I disagree with this argument. If the feature behaved as you expected, you
would never be able to include a refinement into a scope without reading th=
e
implementation of all callees to make sure that the refinements you include=
d
do not conflict with methods used downstream.

Consider this (very simplified) scenario:

module ActiveSupport
  refine String do
    def camelize
      dup.split(/_/).map{ |word| word.capitalize }.join('')
    end
  end
end

And now consider some class that uses this refinement:

class Constantizer
  using ActiveSupport

  def initialize(str)
    @class_name =3D str.camelize
  end

  def const
    Object.const_get(@class_name)
  end
end

Now let's say that I have created my own refinement which refines camelize:

module MyApp
  refine String do
    def camelize
      "_" + capitalize + "_"
    end
  end
end

And now I go ahead and use that refinement:

class MyApp::Application
  using MyApp

  def initialize
    @cache =3D {}
  end

  def cache(name)
    @cache[name.camelize] =3D Constantizer.new(name).const
  end

  def lookup(name)
    @cache[name.camelize]
  end
end

This illustrates that when using a refinement, you would be forced to
understand the implementation of all callees, to make sure that you are not
accidentally leaking a refinement into a scope that doesn't expect it. Sinc=
e
the point of encapsulating this functionality is to avoid callers needing t=
o
know the implementation of the callee (and to allow the callee to change it=
s
implementation as long as it doesn't modify the interface), this behavior i=
s
unexpected.

Instead of making it easy to isolate the effects of a refinement to a scope=
,
those effects could leak into other scopes that do not expect to be mutated
in that way.

Essentially, by leaking the refinement, we are now making every single
method call in the callee a part of the public interface (as you believe
that the fact that #map calls #each is part of the public interface). While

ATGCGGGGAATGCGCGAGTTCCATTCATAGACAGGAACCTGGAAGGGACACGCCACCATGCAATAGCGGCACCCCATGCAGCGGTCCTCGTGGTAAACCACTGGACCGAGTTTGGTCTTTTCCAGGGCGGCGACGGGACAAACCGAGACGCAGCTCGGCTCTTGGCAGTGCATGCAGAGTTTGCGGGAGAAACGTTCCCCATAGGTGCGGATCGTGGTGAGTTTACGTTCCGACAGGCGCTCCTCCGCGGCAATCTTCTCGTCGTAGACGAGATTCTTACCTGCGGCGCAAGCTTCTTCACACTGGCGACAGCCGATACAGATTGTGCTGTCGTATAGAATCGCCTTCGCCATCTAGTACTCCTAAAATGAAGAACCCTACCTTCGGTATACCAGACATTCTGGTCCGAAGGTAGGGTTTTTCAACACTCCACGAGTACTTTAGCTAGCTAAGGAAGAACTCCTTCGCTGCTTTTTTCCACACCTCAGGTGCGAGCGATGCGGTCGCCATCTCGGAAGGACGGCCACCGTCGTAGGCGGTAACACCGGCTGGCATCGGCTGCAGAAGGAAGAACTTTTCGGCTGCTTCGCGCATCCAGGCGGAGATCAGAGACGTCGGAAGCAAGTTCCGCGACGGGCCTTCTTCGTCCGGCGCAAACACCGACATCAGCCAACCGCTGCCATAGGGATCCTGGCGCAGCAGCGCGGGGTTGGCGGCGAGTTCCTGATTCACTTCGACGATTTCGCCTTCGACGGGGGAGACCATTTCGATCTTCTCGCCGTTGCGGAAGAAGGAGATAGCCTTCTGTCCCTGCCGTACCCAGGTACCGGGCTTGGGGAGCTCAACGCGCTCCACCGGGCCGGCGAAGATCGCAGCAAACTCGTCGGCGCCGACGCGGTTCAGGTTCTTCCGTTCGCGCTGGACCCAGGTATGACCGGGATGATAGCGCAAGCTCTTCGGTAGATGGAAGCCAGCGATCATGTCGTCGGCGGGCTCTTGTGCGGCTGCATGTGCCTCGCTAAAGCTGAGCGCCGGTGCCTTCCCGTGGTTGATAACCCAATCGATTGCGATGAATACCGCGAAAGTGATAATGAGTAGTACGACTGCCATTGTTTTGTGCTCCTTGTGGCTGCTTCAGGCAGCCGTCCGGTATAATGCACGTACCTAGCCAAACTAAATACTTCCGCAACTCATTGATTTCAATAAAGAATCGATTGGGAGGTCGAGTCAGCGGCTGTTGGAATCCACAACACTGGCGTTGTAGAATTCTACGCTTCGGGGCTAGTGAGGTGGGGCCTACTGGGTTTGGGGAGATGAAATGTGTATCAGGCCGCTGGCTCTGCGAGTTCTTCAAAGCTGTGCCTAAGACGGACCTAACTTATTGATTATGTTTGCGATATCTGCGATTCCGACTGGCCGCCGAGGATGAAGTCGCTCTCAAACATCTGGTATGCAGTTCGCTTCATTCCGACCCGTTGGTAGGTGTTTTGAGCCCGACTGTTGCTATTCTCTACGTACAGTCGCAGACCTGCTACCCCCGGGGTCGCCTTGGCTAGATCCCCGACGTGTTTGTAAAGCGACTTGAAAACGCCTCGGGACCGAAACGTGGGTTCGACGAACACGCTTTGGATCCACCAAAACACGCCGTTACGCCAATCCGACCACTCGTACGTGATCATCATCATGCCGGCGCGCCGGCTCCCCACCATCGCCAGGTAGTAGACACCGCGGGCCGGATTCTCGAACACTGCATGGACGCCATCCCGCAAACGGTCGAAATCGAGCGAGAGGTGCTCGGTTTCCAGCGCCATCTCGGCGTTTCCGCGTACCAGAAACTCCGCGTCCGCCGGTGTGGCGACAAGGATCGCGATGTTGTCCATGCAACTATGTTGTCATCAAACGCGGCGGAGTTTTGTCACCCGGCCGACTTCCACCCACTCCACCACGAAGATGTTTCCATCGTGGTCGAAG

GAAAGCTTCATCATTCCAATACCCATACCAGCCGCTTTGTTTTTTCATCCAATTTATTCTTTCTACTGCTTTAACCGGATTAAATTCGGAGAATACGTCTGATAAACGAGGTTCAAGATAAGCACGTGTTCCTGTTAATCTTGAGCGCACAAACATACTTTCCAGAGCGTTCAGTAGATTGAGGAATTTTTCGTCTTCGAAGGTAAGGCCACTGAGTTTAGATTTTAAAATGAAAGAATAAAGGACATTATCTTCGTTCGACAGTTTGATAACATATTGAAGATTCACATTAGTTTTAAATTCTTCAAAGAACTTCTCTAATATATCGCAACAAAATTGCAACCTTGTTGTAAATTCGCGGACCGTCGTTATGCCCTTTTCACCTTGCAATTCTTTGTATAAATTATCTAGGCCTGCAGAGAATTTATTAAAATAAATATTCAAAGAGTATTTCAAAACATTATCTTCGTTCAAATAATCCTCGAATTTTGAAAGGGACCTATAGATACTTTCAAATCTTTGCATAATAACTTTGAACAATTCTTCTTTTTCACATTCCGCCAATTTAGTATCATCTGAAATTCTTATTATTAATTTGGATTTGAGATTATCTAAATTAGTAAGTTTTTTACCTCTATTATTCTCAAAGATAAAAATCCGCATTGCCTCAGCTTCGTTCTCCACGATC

we do have a few informal interfaces that behave this way, the vast majorit=
y
of Ruby code does not, and this behavior would render the feature much less
useful, and result in failure to meet the goals of the feature (the ability
to apply a refinement to an area of code without fearing breakage of other
unrelated code).

Yehuda Katz
Architect | Strobe
(ph) 718.877.1325


On Wed, Nov 24, 2010 at 11:45 AM, Dave Thomas <redmine / ruby-lang.org> wrote=
:

> Issue #4085 has been updated by Dave Thomas.
>
>
>  module Quux
>    using FooExt
>
>    foo =3D Foo.new
>    foo.bar  # =3D> FooExt#bar
>    foo.baz  # =3D> Foo#bar
>  end
>
> This behavior makes me nervous=97I can see arguments for it, but at the s=
ame
> time I can see in leading to problems, particularly in well structured
> classes where a large set of behaviors is defined in terms of one method.
> I'm sure the syntax below is wrong, but look at the spirit of it.
>
>  module DoubleEach
>    refine Array do
>      def each
>         super do |val|
>           yield 2*val
>         end
>      end
>    end
>  end
>
>  using DoubleEach
>
>  [ 1, 2, 3 ].each {|v| p v }   #=3D> 2, 4, 6
>
>  [ 1, 2, 3 ].min    #=3D> 1
>
> That would be surprising to me, as I'd expect the behavior of all the
> Enumerable methods, which depend on each, to change if I change the behav=
ior
> of each.
> ----------------------------------------
> http://redmine.ruby-lang.org/issues/show/4085
>
> ----------------------------------------
> http://redmine.ruby-lang.org
>
>